Whether or not hidden content affects SEO has been a question that’s been asked for years.
There have been some basic tests conducted, but there are quite a few variables involved with SEO test as per usual, and its not always to get a clear answer.
However, I was chatting about this with someone on slack that asked for a bit of help, and unhiding some hidden content was the only thing I could recommend to him.
He made the change, and only that change, and after months of stagnated results he sent me this;
Content that was hidden behind an expander, is now showing by default, and within a few days he saw rankings for the page shoot up a few spots.
This is for keywords he has barely seen any movement for, and after the core update was completed. Nothing else was changed that could have broken this ranking trend.
By default, it is relatively safe to assume that your content is indexable by Google if it is available in the HTML source code.
Right-click, view source, then just ctrl + F and search for your content.
However, you can directly check if its actually indexed by opening google and just searching for a piece of text inside quotations.
If Google has indexed your content, it will show up as a result. Even if the text isn’t directly visible on the page, and may be behind an expander or tab, Google should still show the URL.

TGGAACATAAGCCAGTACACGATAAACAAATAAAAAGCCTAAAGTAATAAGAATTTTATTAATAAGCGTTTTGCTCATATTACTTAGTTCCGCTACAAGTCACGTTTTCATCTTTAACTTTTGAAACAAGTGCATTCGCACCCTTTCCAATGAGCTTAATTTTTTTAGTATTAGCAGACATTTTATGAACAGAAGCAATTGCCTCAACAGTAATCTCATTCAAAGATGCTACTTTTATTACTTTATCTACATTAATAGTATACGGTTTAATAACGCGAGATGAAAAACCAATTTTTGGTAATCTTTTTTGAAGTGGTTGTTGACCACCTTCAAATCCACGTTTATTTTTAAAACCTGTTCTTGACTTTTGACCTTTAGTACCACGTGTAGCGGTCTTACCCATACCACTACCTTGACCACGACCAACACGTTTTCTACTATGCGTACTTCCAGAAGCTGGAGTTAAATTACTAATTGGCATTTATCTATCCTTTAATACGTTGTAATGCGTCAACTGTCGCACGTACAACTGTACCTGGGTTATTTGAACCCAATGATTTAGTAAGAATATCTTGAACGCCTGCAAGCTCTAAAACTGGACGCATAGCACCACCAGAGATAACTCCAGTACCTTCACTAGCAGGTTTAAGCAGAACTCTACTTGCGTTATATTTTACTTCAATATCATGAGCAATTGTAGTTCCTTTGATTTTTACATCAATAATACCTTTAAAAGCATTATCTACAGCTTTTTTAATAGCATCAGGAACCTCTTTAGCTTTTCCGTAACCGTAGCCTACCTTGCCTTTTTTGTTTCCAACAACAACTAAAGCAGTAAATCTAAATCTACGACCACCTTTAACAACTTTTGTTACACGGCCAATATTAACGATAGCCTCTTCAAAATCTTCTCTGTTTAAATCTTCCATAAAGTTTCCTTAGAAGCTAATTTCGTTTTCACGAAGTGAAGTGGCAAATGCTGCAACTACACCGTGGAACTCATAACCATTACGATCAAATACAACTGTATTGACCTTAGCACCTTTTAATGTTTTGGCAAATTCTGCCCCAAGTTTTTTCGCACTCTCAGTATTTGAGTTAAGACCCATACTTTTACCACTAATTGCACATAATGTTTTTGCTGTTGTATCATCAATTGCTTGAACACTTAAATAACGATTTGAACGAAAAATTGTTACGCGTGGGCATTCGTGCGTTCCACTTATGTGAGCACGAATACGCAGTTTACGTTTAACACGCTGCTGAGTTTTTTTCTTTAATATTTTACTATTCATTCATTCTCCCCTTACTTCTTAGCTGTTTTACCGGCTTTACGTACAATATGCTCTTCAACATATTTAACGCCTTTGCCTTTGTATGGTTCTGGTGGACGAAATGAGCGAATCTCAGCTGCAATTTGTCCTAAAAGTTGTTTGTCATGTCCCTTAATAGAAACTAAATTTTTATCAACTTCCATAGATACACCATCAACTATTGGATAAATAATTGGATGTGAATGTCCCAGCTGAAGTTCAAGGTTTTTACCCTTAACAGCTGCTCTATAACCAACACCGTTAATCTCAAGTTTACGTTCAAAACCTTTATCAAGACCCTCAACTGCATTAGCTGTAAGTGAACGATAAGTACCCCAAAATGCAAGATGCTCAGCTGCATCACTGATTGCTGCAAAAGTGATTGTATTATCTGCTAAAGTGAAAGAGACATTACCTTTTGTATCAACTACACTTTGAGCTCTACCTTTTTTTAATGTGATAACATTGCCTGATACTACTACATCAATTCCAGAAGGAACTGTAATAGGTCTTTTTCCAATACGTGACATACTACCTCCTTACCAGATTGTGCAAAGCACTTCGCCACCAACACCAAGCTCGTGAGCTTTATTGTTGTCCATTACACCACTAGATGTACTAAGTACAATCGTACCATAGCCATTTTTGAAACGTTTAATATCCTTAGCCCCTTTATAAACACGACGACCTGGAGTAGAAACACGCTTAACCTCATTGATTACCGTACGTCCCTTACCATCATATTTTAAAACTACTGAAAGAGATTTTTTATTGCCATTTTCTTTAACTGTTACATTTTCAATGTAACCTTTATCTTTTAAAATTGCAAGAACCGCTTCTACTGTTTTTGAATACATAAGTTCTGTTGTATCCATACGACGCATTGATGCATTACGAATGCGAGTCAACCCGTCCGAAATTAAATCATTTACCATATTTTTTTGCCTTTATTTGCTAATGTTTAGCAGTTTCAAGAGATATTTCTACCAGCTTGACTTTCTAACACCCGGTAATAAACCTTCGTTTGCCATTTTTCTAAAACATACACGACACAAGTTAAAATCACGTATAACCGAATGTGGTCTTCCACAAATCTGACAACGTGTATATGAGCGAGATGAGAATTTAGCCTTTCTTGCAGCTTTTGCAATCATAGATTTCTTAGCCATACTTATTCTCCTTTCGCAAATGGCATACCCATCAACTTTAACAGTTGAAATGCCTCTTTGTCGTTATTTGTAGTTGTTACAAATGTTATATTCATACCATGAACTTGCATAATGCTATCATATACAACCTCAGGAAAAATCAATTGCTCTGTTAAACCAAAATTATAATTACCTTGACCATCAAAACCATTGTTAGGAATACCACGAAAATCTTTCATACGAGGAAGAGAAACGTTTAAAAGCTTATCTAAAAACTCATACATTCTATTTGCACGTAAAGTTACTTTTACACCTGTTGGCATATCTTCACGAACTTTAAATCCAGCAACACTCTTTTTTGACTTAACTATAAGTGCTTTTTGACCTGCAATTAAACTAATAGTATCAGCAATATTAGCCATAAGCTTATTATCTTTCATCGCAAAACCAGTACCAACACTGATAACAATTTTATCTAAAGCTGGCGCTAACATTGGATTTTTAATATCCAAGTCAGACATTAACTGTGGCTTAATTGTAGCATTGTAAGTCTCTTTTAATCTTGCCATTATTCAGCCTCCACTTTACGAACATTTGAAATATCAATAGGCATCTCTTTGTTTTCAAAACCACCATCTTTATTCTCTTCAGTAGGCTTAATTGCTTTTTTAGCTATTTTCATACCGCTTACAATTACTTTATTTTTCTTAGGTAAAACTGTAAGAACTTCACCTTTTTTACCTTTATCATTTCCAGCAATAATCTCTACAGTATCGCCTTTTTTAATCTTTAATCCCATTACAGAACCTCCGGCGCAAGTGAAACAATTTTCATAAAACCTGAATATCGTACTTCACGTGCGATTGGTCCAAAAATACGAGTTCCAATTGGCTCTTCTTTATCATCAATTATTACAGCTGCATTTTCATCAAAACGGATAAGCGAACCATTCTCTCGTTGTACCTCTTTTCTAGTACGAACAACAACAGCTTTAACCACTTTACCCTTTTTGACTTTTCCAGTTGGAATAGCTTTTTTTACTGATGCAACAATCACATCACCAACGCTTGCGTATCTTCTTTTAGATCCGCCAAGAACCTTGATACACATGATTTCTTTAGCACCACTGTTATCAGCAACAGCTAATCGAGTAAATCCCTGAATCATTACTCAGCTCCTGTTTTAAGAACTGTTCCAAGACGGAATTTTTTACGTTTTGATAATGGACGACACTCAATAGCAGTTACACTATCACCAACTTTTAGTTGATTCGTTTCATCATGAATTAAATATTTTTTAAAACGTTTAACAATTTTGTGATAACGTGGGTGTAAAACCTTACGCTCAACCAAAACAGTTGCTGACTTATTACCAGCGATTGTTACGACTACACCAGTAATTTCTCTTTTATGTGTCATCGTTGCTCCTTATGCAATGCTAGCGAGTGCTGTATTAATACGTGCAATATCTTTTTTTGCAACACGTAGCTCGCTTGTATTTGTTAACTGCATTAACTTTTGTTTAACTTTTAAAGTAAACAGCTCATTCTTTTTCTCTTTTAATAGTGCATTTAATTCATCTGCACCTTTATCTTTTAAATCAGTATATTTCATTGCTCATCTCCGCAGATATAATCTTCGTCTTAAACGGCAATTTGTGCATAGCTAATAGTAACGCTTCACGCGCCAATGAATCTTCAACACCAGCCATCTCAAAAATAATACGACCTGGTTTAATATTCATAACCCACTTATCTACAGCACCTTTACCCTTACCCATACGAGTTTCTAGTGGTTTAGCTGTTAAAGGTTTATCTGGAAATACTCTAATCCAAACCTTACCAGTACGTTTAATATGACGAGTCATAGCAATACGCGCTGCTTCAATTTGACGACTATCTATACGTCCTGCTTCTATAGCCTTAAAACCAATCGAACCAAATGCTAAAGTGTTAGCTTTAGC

This really depends on the jquery implementation.
Some client-side content is loaded, provided no user interaction is required to load it.
However, content that requires a user to click something, another action, for the content to actually load in, will probably not be indexed.
So any content behind an expander, tabs or accordions that is loaded via an onclick JS event, will probably not get indexed.
Google doesn’t click things like a user. It crawls, finds URLs, and then crawls them. It won’t see clickable elements.
Based on what I have just seen, and seen in the past, yes, content hidden behind expanders can affect SEO. The content will get indexed perfectly fine, provided it’s available in the HTML source, however it may not rank as well as it would if it was available by default.
To ensure the content behind the expander can provide the most SEO benefit possible, you must ensure the content is expanded by default, and not hidden.
Based on previous tests of mine, and the fact tabs/accordions act similar to expanders, yes, the content behind tabs and accordions can affect SEO. It is best to ensure the content is exposed by default, rather than hidden behind a tab or accordion.
Accordions are easier to expand by default, but tabs aren’t due to how they work. It would be recommended to tweak your design to allow the content behind the tabs to be fully exposed by default. You could still use the tab style design, just leverage CSS to move the browser window up and down, rather than having the content exposed/hidden.
The best practice for dealing with hidden content is to expose the content.
It’s that simple.
Whilst your content can still get indexed perfectly fine, results from tests are showing the exposing the content by default can assist you in ranking more than content hidden behind expanders.